(Might be controversial) Pick a store and get really good at using their rewards system. I just don’t have the time or energy to be going to a bunch of different places. We go to Safeway and Costco. Trader Joes maybe once a month for wine and snacks. I have had the Safeway App for years and at this point it gives me deals on stuff I buy. I know it is far from the “cheapest” but it’s a clean store with a layout I am very familiar with and with the deals I feel like I get in striking distance of some of the cheaper places. I also haven’t had less than a buck off gas in close to two years.

#16

Image source: Rough_Commercial4240, Sebastian Voortman

“Unsubscribe and go outside” will be my 2024 mantra

#17

Image source: AlbanyBarbiedoll, Dev Benjamin

Eat down your pantry and freezer. Most people would be SHOCKED at how many meals they really have just sort of sitting around. For example, I have broth in my freezer and red lentils in my cupboard. I can make a red lentil dish (lemony lentils) and it will make probably 6 servings – so a weekend lunch for us and then an easy-to-carry weekday lunch for a couple days. I have beans in my cupboard and frozen ground turkey. I need to get some fresh bell peppers and make a chili. I only like to have that for a couple meals and it makes a TON so I’ll freeze several portions for a later date. I have steel cut oats, dried cranberries, and walnuts in the cupboard. I will make up a big batch of oatmeal for the week and just reheat it each morning in the microwave. I have broccoli that needs to be used up, eggs, shredded cheese (several varieties) – I’ll be making a crustless quiche to have for a dinner and then two more breakfasts. I have some leftover cooked potatoes – I’ll cut them up and air fry them with the chopped up tops of the bell peppers and a red onion to make Potatoes O’Brien to go with the quiche.

I also keep a “scraps” bag in the freezer – onion skins, tops, etc., carrot peels, celery tops, fennel bases and stems, etc. I toss in any herbs that are past prime. When I am ready I make broth with leftover bones (usually chicken but duck and turkey work well, too), all the scrap stuff, and then if I am short on anything (like onions, celery, etc.) I add that in as well. I make it all easy by using a Soup Sock, which is a piece of cheesecloth sewn into a bag shape. I toss the soup sock full of soup ingredients into my instant pot, cover with water, hit Soup and let it pressure cook for 120 minutes. When it is done (and cooled down) I pull out the soup sock, let it drain into a bowl, and I have about 20 cups of gorgeous, delicious, clean broth.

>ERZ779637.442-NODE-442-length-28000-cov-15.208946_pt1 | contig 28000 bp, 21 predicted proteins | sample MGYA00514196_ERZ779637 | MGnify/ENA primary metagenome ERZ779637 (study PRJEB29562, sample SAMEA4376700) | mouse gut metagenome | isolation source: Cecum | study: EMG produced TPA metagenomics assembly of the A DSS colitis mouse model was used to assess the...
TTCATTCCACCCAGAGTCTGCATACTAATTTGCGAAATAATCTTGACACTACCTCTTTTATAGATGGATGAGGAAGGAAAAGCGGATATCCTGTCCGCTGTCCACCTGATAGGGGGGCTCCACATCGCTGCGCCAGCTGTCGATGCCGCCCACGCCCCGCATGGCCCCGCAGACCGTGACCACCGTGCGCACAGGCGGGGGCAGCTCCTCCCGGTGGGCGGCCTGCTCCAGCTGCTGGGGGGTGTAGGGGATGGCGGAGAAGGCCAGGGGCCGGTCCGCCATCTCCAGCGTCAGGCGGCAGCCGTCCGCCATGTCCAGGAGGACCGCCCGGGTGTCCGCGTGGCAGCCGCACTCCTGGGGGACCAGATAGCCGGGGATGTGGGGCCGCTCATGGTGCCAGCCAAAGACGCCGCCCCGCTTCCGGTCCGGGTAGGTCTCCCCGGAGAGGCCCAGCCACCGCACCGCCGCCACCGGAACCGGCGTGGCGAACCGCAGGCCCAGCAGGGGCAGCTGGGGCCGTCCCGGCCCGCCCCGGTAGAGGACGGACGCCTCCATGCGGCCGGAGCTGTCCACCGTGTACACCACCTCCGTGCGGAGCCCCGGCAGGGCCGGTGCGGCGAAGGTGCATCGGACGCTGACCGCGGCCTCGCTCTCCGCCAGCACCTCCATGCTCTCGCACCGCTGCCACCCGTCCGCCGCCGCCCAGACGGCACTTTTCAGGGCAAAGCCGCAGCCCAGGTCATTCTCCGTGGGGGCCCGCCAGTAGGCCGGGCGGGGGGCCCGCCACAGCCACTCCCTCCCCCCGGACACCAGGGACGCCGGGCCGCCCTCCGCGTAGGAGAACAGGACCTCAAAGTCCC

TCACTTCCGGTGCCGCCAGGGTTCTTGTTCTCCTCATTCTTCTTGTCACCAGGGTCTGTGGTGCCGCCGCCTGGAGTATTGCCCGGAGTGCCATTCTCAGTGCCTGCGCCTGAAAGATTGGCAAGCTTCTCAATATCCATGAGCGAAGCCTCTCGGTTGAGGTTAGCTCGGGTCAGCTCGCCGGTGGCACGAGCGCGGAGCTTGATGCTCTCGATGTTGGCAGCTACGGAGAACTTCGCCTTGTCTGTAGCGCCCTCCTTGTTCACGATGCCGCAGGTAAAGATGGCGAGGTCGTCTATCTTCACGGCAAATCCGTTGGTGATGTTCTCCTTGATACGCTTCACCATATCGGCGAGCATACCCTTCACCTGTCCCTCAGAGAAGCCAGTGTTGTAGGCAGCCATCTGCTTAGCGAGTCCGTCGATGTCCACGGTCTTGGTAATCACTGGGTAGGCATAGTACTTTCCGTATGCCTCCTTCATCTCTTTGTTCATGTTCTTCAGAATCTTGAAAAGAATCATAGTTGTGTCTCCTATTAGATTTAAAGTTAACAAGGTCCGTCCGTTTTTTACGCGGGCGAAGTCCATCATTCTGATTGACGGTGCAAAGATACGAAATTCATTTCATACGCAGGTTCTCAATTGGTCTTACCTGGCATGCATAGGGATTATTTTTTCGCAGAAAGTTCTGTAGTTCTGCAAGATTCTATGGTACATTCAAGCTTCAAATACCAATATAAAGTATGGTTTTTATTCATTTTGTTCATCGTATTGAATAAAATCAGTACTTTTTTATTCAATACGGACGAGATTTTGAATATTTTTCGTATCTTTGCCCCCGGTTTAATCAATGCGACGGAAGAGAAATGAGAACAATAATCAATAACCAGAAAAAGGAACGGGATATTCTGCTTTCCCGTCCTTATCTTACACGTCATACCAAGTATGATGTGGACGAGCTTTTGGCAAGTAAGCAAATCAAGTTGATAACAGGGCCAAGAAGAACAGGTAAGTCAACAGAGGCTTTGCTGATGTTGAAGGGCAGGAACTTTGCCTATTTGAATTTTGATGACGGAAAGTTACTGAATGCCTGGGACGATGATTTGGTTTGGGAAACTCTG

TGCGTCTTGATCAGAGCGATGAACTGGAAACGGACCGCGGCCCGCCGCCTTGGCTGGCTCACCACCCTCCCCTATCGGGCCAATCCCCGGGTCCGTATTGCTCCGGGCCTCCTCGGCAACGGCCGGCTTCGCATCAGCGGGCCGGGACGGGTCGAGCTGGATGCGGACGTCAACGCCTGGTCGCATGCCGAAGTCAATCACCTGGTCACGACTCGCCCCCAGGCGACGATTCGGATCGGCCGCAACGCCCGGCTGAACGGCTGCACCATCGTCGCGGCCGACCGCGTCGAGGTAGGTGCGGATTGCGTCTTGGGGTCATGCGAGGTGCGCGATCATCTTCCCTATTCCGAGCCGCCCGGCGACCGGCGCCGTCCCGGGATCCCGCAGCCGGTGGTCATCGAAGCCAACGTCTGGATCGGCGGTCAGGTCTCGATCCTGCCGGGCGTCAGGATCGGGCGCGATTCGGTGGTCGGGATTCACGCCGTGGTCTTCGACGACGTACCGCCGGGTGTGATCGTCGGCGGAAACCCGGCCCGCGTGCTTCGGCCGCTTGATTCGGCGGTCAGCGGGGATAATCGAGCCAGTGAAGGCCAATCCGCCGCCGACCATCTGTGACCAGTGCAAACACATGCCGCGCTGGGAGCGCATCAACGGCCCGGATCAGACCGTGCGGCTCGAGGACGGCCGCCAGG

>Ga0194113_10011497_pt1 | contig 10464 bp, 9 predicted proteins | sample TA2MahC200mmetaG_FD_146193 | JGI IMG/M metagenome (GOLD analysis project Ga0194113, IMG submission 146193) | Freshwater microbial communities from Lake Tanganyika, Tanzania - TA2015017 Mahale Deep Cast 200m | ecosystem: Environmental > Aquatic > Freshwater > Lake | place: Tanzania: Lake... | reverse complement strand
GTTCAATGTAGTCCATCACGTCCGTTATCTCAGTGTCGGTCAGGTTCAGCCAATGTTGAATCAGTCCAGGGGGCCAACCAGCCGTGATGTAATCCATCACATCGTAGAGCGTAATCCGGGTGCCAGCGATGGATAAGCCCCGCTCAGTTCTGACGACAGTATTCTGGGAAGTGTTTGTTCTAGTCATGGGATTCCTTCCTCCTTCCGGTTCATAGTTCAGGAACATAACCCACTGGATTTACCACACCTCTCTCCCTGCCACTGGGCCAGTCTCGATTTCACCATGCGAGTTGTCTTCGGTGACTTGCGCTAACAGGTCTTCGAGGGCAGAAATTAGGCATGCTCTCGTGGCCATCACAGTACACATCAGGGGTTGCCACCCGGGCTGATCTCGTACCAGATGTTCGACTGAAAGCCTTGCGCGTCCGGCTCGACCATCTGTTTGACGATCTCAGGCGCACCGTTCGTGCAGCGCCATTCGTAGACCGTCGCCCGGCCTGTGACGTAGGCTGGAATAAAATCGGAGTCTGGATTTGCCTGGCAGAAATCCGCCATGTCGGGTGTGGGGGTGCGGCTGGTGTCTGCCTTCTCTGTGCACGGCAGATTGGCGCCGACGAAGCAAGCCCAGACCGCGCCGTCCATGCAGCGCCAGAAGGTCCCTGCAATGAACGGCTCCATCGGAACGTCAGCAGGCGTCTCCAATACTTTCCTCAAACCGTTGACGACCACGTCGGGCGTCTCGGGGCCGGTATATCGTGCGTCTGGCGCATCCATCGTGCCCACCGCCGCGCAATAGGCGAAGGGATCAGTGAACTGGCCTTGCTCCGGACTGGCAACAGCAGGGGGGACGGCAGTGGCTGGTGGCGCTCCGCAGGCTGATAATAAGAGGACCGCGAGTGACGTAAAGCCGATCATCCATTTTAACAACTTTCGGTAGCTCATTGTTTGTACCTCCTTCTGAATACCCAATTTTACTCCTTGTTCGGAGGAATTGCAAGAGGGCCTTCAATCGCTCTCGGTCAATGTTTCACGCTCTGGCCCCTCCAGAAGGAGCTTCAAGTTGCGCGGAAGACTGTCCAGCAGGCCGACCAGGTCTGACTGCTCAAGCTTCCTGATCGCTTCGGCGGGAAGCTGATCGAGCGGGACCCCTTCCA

This is a frugal but not free tip: Support your frugal lifestyle with the right equipment and supplies. I just bought a wide-mouth thermos to bring hot meals to work. We use PackIt lunchbags that go right in the freezer and keep things cold until lunchtime. I have specific containers for salads that include a salad dressing container. And I use my label maker to label things for the freezer so they don’t get lost or mis-identified (like the time I took out “chicken breast” to find it was actually pork tenderloin!).

#18

Image source: dcmom14, Miriam Alonso

Watch who and what you follow on social. I unfollowed a lot of influencers who were over consuming. I love following the ones who teach you to shop your closet.

#19

Image source: 00962421Sf, Steve Johnson

Only drink water. This saved me so much money.

#20

Image source: Good-Day1974, Markus Spiske

Everyone is going to after Christmas sales. I don’t. We don’t spend. That’s the biggest thing. We don’t need that stuff. Even if it’s on sale. We’re not missing out if we don’t get the deal. In fact we’re gaining. We’re keeping our money so we can invest it into our retirement. There’s no way in hell we want to depend solely on government social security.

#21

Image source: dehudson99, Hassan OUAJBIR

Reminder to call your Cable & Cellular provider to make sure you’re on the Best plan for your Budget.

#22

Image source: dcmom14, freestocks.org

I’m learning how to do diy. You can learn almost anything on YouTube.

My husband just installed two new plugs in our house. This would have cost thousands.

I just remortared our patio so that it looks like new.

Its so satisfying to see your hard work!

#23

Image source: buurp-, Anastasiia Chepinska

1. Cut down my phone bill from 30$ to 15$ since we have wifi at work
2. Bought some coffee beans, kettle, grinder to use with my french press – reduce outside coffee consumption
3. Meal prep to the best of my abilities
4. Maintain my health- being sick is expensive
5. Eat out only once a week
6. Use credit card points when traveling
7. Really use up my face stuff before buying new ones

#24

Image source: electricladyyy, Marques Thomas

I’ve been really happy about buying returned items on Amazon. Earlier this year I got a nice coleman pop up cabin tent for $80, originally $200. And just ordered a vacuum for $48, originally $110. If it’s only returned and not used, why the hell not?!?!

#25

Image source: WakingOwl1, Franki Chamaki

Check the markdown racks at your grocery. I find cheap cereal, bread and veggies that I can prep and freeze. Go early in the morning and meat going out of date that day is often marked down. Take it home, portion it out and freeze it.

Saumya Ratan

Saumya is an explorer of all things beautiful, quirky, and heartwarming. With her knack for art, design, photography, fun trivia, and internet humor, she takes you on a journey through the lighter side of pop culture.

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Frugal, frugal hacks, frugal life hacks, frugal tips, money saving tips